How to Install a Dielectric Union in an Electric Water Heater

Copper and galvanized steel pipes pipes do not mix. When you join them in such a way that they are touching each other, they develop a tiny electric charge that corrodes the combined, and the result would be a leaking water line. So as to protect against this, plumbers join copper pipes into galvanized steel ones using dielectric unions, which are fittings using nonmetallic washers that maintain the pipes split. You need to use dielectric unions to join an electric water heater into a method of copper pipes if the heater includes preinstalled galvanized nipples.

Separate a 3/4-inch dielectric marriage into its part halves by unscrewing the central nut. 1 half is constructed of galvanized steel and has female threads; another half is copper or brass and contains a slip joint. Between the halves is just a plastic or rubber washer.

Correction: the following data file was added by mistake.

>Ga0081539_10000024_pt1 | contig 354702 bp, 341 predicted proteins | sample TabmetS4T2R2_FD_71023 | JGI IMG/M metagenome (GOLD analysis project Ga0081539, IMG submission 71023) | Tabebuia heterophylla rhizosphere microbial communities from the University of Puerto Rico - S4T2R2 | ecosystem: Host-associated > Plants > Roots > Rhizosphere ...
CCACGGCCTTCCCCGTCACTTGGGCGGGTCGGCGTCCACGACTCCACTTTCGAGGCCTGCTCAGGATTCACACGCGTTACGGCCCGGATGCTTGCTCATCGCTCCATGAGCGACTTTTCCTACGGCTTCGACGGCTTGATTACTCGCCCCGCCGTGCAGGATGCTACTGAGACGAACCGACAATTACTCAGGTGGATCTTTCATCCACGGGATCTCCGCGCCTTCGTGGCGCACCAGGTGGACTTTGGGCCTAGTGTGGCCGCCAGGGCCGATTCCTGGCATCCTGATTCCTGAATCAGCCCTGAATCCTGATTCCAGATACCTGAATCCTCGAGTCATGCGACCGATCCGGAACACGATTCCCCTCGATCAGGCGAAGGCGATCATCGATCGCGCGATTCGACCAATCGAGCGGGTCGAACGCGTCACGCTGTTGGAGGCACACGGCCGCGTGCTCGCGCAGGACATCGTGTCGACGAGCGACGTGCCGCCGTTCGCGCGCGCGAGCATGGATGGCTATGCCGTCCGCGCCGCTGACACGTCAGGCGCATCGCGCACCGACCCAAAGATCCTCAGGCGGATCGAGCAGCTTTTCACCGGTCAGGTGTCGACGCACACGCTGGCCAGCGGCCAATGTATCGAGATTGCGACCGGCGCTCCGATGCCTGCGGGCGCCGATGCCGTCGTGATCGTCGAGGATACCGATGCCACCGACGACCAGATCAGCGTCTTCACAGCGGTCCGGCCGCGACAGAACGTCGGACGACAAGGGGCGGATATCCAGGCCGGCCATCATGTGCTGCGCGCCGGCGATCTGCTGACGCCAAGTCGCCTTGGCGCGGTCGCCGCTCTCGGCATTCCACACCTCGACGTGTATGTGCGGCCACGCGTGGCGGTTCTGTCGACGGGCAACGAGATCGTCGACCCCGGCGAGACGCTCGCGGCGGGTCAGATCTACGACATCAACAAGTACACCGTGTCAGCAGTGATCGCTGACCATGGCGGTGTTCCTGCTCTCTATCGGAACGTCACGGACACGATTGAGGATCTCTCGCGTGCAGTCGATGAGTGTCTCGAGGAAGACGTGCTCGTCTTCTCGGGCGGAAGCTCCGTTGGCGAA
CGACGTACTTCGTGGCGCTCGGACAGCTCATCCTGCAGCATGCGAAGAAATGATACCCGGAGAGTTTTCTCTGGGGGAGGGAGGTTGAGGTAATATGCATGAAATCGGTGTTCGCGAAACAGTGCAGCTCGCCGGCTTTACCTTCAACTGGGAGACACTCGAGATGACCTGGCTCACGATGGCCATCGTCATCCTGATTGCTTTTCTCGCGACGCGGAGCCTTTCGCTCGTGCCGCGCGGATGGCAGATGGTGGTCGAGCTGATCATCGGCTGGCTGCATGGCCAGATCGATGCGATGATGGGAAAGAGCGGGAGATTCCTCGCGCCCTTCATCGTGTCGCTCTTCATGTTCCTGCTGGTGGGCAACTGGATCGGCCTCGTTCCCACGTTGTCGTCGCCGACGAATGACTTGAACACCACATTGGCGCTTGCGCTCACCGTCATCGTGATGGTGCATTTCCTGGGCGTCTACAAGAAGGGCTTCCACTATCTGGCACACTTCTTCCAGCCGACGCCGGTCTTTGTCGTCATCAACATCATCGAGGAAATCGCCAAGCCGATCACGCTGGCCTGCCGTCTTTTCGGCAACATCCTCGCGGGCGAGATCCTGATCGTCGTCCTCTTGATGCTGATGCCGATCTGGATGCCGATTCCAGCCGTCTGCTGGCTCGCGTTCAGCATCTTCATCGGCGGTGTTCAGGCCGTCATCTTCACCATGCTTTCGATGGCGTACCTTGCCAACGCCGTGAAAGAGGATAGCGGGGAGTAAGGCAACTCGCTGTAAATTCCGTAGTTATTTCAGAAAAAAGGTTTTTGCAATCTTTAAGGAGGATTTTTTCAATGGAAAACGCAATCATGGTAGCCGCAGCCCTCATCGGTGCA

Wrap pipes tape around the threads of this cold-water the hot-water socket nipple attached to the top of your electrical water heater. The cold-water inlet is usually identified by a blue sticker on the surface of the heater; the hot socket by a red sticker. Screw about the galvanized half of this dielectric marriage and tighten it, using a rhythm.

Slide the marriage nut on the 3/4-inch copper pipe that you’re going to connect to the heater using its threads facing the end of the pipe. Spread soldering flux on the exterior of the pipe and also on the inside of the brass half of this marriage, using the brush that’s supplied using the flux. Slip the marriage on the pipe. Solder the marriage on the copper pipe, using lead-free a propane torch.

Bring the copper and galvanized pipes together following the matching has cooled. Insert the washer between them and screw the marriage nut into the threads on the galvanized half of this fitting. Tighten the nut using a pipe wrench or a large pair of adjustable pliers.

Combine another water heater vent into the water heater at the same way.

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